I'm sure you've all at least hear about the story Politico broke yesterday about the Washington Post attempting to sell access to Obama officials, newsroom journalists, and editorial staff. For the low price of $25,000, health care lobbyists could secure their place at a dinner at the Post's publisher's house with her and "the select few who will actually get [health care reform] done." They promised the dinners to be an "off-the-record" event where "the right people can alter the debate."
The Post is now trying to backtrack and say that the flier a health care lobbyist leaked to Politico was just a draft that hadn't been properly vetted (but somehow was already being distributed to lobbyists), and the White House is saying that they have no knowledge of any staff's involvement in this. The "salons" have been cancelled, and the Post, which has been one of the most condescending legacy media publications towards new media when it comes to ethics and journalism, is trying to salvage what remains of its reputation.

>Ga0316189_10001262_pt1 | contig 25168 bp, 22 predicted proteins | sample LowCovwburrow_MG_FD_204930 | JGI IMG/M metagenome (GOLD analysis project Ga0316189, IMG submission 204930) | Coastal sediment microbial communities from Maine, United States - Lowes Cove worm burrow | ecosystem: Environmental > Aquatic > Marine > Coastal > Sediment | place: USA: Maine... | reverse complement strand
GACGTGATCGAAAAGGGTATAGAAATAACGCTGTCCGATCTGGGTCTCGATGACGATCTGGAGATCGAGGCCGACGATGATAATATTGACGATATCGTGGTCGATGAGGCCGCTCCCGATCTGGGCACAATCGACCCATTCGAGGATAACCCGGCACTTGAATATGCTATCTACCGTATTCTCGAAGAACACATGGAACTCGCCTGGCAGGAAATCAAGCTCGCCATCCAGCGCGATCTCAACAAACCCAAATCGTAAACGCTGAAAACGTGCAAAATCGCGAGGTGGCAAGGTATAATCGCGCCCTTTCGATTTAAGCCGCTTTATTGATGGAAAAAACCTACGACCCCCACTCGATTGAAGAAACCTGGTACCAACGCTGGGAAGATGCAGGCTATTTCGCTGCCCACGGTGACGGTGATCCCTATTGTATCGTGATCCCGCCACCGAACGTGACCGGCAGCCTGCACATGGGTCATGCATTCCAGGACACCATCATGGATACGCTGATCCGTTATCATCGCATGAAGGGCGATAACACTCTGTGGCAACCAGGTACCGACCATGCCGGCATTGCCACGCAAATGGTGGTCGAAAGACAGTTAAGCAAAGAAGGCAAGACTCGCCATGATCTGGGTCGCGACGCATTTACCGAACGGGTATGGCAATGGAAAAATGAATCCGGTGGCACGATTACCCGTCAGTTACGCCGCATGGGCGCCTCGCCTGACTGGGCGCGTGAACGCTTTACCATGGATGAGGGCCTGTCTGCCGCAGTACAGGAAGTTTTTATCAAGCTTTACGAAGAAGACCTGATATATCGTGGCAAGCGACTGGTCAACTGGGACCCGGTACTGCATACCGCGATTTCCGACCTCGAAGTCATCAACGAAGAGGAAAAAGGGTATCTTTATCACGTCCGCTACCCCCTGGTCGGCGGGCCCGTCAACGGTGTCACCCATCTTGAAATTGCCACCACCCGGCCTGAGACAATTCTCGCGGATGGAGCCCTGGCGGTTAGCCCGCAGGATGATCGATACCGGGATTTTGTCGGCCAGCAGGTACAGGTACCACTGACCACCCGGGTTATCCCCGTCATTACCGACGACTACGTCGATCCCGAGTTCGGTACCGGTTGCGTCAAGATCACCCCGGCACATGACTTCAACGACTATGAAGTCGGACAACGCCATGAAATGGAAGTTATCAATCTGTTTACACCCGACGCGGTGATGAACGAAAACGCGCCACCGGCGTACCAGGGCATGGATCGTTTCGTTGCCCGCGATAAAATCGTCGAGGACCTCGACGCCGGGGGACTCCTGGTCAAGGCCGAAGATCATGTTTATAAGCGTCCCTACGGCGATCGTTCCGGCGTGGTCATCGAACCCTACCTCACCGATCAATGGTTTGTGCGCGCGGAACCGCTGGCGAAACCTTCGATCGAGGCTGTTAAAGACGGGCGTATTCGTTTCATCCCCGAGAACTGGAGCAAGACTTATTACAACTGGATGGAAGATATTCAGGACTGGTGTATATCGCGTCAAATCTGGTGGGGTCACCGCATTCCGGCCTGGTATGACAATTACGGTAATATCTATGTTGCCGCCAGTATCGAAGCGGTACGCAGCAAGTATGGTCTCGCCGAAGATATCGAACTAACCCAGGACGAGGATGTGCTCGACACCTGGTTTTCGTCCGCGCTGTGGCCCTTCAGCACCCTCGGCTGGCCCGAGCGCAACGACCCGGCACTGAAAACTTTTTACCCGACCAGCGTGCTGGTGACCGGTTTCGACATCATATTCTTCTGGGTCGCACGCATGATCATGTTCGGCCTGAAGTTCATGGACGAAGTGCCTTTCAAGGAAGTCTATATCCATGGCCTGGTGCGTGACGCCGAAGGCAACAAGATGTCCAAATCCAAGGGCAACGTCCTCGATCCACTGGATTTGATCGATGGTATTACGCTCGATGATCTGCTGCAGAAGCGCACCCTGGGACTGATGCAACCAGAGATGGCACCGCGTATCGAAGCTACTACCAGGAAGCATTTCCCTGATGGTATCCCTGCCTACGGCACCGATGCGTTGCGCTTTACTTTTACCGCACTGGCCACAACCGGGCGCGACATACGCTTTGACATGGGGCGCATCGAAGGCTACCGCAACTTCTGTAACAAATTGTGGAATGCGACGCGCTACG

But what I find particularly disheartening about this whole mess is the subject matter proposed for the first salon: health care reform. I've been following that issue for some time, and three of the main reasons we don't have a public option even though a large majority of Americans support it are:
- the journalists who cover it for mainstream publications already have good enough health care to not really care about the issue,
- people without health care tend not to have enough money to gain access to politicians and staffers, and
- the insurance industry spreads misinformation about health care reform easily.